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Insurance Regulatory and Development Authority has allowed two covid-19 policies—Corona Kavach and Corona Rakshak. Photo: iStock
Insurance Regulatory and Development Authority has allowed two covid-19 policies—Corona Kavach and Corona Rakshak. Photo: iStock

Reinsurance firms reluctant to cover covid-only plans

If the frequency assumption on number of people who fall sick goes wrong, reinsurers could lose a lot of money

MUMBAI : The absence of the reinsurance option for covid 19 policies has been a challenge for the insurance industry, said representatives of both life and health insurers during the Pivot or Perish online insurance meet organized by Mint on Thursday.

Prasun Sikdar, managing director and chief executive officer, Manipal Cigna Health Insurance Co. Ltd, said indemnity covers do not present a huge reinsurance need since most corona patients are asymptomatic or have mild symptoms. But a benefit-based corona policy will need reinsurance due to the uncertainty about the diagnosis rate.

Bhargav Dasgupta, managing director and chief executive officer, ICICI Lombard General Insurance, also emphasized on the need for reinsurance in benefit-based policies, such as Corona Rakshak, due to the higher possibility of fraud.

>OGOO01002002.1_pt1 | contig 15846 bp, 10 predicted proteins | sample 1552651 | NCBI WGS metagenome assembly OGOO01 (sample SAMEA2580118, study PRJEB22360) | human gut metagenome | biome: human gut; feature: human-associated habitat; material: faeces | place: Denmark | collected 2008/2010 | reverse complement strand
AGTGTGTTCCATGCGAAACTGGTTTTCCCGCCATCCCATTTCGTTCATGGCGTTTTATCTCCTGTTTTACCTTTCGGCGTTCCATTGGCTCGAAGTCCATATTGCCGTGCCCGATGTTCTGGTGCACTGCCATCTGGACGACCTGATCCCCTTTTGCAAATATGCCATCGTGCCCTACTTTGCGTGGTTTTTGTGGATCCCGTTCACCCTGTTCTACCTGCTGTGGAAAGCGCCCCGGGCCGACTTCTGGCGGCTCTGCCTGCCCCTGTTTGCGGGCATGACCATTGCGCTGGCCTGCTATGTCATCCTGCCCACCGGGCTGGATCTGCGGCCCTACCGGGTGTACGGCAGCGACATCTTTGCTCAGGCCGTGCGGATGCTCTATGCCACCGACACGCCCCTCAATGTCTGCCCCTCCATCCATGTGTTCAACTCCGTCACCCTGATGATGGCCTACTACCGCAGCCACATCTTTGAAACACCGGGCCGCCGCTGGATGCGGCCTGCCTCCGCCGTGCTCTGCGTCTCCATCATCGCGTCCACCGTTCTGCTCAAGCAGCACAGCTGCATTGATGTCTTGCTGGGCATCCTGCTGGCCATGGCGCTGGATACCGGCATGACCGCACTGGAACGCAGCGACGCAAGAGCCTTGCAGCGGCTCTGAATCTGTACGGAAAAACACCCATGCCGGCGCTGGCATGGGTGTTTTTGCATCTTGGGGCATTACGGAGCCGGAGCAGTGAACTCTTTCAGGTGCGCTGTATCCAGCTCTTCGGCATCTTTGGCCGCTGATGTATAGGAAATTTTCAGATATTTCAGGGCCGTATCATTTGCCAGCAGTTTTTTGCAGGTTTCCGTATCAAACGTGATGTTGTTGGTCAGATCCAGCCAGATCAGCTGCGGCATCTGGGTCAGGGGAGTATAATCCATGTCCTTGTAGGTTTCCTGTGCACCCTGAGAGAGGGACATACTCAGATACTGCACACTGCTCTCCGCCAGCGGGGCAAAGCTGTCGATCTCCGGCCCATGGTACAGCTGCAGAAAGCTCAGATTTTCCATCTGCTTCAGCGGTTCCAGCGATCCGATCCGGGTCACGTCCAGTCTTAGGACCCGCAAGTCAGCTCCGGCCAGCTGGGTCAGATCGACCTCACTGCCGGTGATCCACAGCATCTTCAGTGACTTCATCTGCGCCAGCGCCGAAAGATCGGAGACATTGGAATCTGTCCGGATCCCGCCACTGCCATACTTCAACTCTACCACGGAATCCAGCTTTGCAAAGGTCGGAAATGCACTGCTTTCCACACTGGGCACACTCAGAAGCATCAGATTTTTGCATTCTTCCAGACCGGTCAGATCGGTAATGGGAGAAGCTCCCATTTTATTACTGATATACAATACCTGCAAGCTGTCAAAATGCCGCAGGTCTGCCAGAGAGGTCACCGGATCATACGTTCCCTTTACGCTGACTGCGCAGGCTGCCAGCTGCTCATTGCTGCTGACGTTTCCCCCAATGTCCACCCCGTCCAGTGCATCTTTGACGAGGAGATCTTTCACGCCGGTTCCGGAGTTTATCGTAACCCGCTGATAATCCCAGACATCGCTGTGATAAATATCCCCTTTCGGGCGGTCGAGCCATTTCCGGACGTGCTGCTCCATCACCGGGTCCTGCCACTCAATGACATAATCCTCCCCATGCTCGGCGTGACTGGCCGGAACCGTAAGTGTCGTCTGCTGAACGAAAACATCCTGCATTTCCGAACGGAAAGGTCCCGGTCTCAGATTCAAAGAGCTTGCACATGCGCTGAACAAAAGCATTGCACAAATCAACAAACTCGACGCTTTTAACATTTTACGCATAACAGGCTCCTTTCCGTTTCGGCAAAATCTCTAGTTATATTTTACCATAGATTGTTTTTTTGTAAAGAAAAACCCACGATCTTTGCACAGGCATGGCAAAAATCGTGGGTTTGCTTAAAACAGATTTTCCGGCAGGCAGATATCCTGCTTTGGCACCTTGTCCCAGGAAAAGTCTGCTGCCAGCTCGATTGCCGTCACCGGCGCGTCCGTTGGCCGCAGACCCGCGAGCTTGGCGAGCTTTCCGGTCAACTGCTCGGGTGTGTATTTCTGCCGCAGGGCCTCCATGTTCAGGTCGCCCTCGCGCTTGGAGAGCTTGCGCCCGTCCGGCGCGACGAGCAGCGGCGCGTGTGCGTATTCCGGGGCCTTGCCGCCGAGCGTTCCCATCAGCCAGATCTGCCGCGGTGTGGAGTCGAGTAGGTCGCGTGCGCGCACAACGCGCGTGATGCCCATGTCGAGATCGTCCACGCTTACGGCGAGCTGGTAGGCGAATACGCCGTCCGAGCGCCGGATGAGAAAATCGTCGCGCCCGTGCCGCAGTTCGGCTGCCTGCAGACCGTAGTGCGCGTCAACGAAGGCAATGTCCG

The Insurance Regulatory and Development Authority has allowed two covid-19 policies—Corona Kavach and Corona Rakshak. Corona Kavach is an indemnity product, wherein a patient is reimbursed the actual cost of treatment, and non-life firms are mandated to offer the product.

Corona Rakshak, however, is a benefit-based policy wherein the patient is offered a fixed amount on being hospitalized for 72 hours for covid-19. For such policies, the full amount has to be paid if the beneficiary is diagnosed with covid-19.

“If your frequency assumption on the number of people who fall sick goes wrong, you could end up losing a lot of money and for that you need reinsurance," said Dasgupta, adding that while insurers were mandated to launch the corona policies, there has been no compulsion on reinsurers to provide cover.

This has led to a wide variance in premiums as companies are modelling the risks differently, and smaller insurers are being compelled to quote higher premiums as the risks are higher, Dasgupta added.

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